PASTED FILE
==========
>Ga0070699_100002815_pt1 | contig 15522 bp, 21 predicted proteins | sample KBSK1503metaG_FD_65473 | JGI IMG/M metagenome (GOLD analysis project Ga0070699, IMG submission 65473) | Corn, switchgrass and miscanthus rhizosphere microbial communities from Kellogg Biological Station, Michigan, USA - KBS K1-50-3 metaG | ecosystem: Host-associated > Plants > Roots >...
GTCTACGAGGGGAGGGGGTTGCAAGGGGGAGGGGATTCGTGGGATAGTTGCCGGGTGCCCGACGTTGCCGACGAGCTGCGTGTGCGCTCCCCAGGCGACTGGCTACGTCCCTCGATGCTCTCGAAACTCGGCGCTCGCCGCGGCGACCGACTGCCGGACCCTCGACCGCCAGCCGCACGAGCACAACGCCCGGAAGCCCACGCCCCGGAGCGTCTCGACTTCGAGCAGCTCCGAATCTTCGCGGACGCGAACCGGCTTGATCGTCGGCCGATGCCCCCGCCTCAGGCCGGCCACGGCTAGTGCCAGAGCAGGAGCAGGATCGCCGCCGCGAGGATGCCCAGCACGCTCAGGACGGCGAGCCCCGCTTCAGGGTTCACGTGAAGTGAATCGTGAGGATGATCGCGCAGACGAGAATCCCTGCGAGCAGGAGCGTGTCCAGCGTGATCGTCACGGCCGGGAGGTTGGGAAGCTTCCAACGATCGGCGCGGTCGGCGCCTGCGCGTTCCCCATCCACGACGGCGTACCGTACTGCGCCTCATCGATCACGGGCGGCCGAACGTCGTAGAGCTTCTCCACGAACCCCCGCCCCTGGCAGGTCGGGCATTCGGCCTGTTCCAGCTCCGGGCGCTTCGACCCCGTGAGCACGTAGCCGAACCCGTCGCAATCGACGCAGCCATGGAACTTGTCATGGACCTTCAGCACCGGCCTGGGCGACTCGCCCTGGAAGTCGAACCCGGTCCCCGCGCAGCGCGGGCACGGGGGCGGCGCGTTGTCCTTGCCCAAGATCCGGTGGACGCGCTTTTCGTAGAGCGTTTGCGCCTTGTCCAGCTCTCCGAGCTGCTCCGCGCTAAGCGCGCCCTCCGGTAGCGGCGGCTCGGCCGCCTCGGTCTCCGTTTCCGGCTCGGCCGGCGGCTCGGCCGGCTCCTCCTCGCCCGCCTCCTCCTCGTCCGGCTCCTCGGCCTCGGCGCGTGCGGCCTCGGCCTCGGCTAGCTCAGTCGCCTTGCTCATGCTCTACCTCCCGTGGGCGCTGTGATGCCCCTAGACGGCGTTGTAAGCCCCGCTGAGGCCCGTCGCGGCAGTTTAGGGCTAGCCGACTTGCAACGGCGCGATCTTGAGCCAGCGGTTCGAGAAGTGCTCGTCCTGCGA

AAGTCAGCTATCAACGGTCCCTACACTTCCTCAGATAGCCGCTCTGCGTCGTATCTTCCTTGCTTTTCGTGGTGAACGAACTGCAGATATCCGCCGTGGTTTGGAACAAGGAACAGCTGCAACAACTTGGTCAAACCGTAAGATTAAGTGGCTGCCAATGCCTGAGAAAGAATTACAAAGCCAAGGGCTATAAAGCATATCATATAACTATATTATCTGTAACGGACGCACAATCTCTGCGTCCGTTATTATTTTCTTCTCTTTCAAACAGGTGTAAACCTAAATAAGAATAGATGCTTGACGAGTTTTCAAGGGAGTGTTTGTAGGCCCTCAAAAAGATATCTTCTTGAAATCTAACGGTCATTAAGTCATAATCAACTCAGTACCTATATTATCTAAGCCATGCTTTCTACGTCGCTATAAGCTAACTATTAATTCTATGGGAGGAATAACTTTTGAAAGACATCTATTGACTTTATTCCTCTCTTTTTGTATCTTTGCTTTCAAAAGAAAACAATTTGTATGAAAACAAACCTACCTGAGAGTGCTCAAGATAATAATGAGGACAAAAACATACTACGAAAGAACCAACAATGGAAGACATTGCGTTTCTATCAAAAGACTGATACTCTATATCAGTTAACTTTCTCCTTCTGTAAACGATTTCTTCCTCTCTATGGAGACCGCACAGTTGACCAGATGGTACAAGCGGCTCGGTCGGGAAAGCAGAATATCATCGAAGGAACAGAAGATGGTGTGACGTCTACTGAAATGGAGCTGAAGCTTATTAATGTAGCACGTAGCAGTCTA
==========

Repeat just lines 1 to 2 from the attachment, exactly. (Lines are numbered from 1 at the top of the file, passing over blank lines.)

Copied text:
>Ga0070699_100002815_pt1 | contig 15522 bp, 21 predicted proteins | sample KBSK1503metaG_FD_65473 | JGI IMG/M metagenome (GOLD analysis project Ga0070699, IMG submission 65473) | Corn, switchgrass and miscanthus rhizosphere microbial communities from Kellogg Biological Station, Michigan, USA - KBS K1-50-3 metaG | ecosystem: Host-associated > Plants > Roots >...
GTCTACGAGGGGAGGGGGTTGCAAGGGGGAGGGGATTCGTGGGATAGTTGCCGGGTGCCCGACGTTGCCGACGAGCTGCGTGTGCGCTCCCCAGGCGACTGGCTACGTCCCTCGATGCTCTCGAAACTCGGCGCTCGCCGCGGCGACCGACTGCCGGACCCTCGACCGCCAGCCGCACGAGCACAACGCCCGGAAGCCCACGCCCCGGAGCGTCTCGACTTCGAGCAGCTCCGAATCTTCGCGGACGCGAACCGGCTTGATCGTCGGCCGATGCCCCCGCCTCAGGCCGGCCACGGCTAGTGCCAGAGCAGGAGCAGGATCGCCGCCGCGAGGATGCCCAGCACGCTCAGGACGGCGAGCCCCGCTTCAGGGTTCACGTGAAGTGAATCGTGAGGATGATCGCGCAGACGAGAATCCCTGCGAGCAGGAGCGTGTCCAGCGTGATCGTCACGGCCGGGAGGTTGGGAAGCTTCCAACGATCGGCGCGGTCGGCGCCTGCGCGTTCCCCATCCACGACGGCGTACCGTACTGCGCCTCATCGATCACGGGCGGCCGAACGTCGTAGAGCTTCTCCACGAACCCCCGCCCCTGGCAGGTCGGGCATTCGGCCTGTTCCAGCTCCGGGCGCTTCGACCCCGTGAGCACGTAGCCGAACCCGTCGCAATCGACGCAGCCATGGAACTTGTCATGGACCTTCAGCACCGGCCTGGGCGACTCGCCCTGGAAGTCGAACCCGGTCCCCGCGCAGCGCGGGCACGGGGGCGGCGCGTTGTCCTTGCCCAAGATCCGGTGGACGCGCTTTTCGTAGAGCGTTTGCGCCTTGTCCAGCTCTCCGAGCTGCTCCGCGCTAAGCGCGCCCTCCGGTAGCGGCGGCTCGGCCGCCTCGGTCTCCGTTTCCGGCTCGGCCGGCGGCTCGGCCGGCTCCTCCTCGCCCGCCTCCTCCTCGTCCGGCTCCTCGGCCTCGGCGCGTGCGGCCTCGGCCTCGGCTAGCTCAGTCGCCTTGCTCATGCTCTACCTCCCGTGGGCGCTGTGATGCCCCTAGACGGCGTTGTAAGCCCCGCTGAGGCCCGTCGCGGCAGTTTAGGGCTAGCCGACTTGCAACGGCGCGATCTTGAGCCAGCGGTTCGAGAAGTGCTCGTCCTGCGA